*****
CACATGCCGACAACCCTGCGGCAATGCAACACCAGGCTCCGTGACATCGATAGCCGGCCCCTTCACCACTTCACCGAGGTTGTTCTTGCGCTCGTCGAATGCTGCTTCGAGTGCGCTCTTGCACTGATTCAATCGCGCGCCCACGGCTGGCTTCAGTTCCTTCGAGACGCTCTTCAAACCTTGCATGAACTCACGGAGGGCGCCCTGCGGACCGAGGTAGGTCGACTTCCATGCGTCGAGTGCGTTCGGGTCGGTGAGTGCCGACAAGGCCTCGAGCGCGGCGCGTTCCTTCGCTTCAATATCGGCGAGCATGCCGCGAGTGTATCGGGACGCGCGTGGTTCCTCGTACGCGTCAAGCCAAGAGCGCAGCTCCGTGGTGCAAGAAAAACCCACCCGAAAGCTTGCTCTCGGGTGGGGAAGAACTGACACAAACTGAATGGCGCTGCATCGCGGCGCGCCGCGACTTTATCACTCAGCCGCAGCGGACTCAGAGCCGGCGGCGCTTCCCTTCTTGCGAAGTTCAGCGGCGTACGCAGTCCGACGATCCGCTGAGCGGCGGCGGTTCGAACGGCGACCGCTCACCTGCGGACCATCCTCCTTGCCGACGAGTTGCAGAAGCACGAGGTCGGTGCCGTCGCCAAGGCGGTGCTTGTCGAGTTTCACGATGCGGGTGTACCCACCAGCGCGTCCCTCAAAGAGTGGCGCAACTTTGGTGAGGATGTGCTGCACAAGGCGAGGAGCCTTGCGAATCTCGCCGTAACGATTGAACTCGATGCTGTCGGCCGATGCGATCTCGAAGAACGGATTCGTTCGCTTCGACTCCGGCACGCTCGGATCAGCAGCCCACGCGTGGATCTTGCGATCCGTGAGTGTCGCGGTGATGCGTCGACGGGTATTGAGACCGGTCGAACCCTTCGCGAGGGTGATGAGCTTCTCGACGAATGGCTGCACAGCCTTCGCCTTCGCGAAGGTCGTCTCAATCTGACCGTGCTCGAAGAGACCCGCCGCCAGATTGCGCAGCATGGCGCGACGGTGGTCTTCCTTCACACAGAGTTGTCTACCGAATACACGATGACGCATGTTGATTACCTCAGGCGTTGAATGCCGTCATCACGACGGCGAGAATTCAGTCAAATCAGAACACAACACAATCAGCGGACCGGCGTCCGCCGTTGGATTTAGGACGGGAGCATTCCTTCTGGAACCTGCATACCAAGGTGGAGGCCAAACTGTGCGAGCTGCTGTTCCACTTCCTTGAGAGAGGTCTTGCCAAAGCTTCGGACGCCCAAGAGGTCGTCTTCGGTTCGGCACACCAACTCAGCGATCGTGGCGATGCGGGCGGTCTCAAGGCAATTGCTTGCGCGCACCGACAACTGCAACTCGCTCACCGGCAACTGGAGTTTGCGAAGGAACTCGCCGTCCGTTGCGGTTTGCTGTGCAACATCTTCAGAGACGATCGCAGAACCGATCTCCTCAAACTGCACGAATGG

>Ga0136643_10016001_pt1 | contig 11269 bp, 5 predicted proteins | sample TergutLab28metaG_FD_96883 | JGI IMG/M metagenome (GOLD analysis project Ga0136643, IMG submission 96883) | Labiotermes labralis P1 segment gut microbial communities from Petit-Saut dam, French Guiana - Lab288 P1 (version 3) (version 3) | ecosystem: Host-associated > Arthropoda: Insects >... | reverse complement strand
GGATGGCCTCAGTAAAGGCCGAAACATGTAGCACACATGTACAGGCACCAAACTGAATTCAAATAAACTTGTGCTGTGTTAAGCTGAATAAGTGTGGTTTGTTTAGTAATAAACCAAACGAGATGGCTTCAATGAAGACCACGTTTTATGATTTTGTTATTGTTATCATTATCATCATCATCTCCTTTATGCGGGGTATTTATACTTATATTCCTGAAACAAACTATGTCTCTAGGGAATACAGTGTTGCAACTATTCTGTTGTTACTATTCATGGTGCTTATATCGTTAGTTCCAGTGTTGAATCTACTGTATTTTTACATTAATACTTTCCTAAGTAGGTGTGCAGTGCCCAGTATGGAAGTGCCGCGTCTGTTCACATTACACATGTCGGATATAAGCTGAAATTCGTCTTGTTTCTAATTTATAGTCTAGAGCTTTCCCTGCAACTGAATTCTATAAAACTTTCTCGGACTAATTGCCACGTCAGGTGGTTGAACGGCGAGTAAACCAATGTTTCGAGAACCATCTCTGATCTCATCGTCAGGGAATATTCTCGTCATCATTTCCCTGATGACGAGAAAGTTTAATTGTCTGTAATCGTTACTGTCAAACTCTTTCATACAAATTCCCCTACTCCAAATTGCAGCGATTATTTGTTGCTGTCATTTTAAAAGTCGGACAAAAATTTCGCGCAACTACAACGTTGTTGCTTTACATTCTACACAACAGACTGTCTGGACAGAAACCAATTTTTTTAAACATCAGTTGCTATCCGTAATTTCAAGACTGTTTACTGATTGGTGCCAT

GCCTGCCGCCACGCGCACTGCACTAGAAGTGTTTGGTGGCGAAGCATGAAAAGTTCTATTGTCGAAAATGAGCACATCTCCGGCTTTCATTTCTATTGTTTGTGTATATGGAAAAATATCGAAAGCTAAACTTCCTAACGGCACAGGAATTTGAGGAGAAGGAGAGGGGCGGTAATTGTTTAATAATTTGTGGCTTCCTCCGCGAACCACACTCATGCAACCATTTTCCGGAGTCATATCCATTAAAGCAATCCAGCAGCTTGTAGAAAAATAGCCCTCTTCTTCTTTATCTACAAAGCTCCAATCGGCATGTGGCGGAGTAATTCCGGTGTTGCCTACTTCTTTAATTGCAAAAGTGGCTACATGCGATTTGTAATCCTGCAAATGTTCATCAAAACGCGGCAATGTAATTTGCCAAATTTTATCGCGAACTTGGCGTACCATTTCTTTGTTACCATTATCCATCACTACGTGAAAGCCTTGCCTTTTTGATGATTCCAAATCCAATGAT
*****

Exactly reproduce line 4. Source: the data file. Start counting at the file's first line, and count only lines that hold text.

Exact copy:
GCCTGCCGCCACGCGCACTGCACTAGAAGTGTTTGGTGGCGAAGCATGAAAAGTTCTATTGTCGAAAATGAGCACATCTCCGGCTTTCATTTCTATTGTTTGTGTATATGGAAAAATATCGAAAGCTAAACTTCCTAACGGCACAGGAATTTGAGGAGAAGGAGAGGGGCGGTAATTGTTTAATAATTTGTGGCTTCCTCCGCGAACCACACTCATGCAACCATTTTCCGGAGTCATATCCATTAAAGCAATCCAGCAGCTTGTAGAAAAATAGCCCTCTTCTTCTTTATCTACAAAGCTCCAATCGGCATGTGGCGGAGTAATTCCGGTGTTGCCTACTTCTTTAATTGCAAAAGTGGCTACATGCGATTTGTAATCCTGCAAATGTTCATCAAAACGCGGCAATGTAATTTGCCAAATTTTATCGCGAACTTGGCGTACCATTTCTTTGTTACCATTATCCATCACTACGTGAAAGCCTTGCCTTTTTGATGATTCCAAATCCAATGAT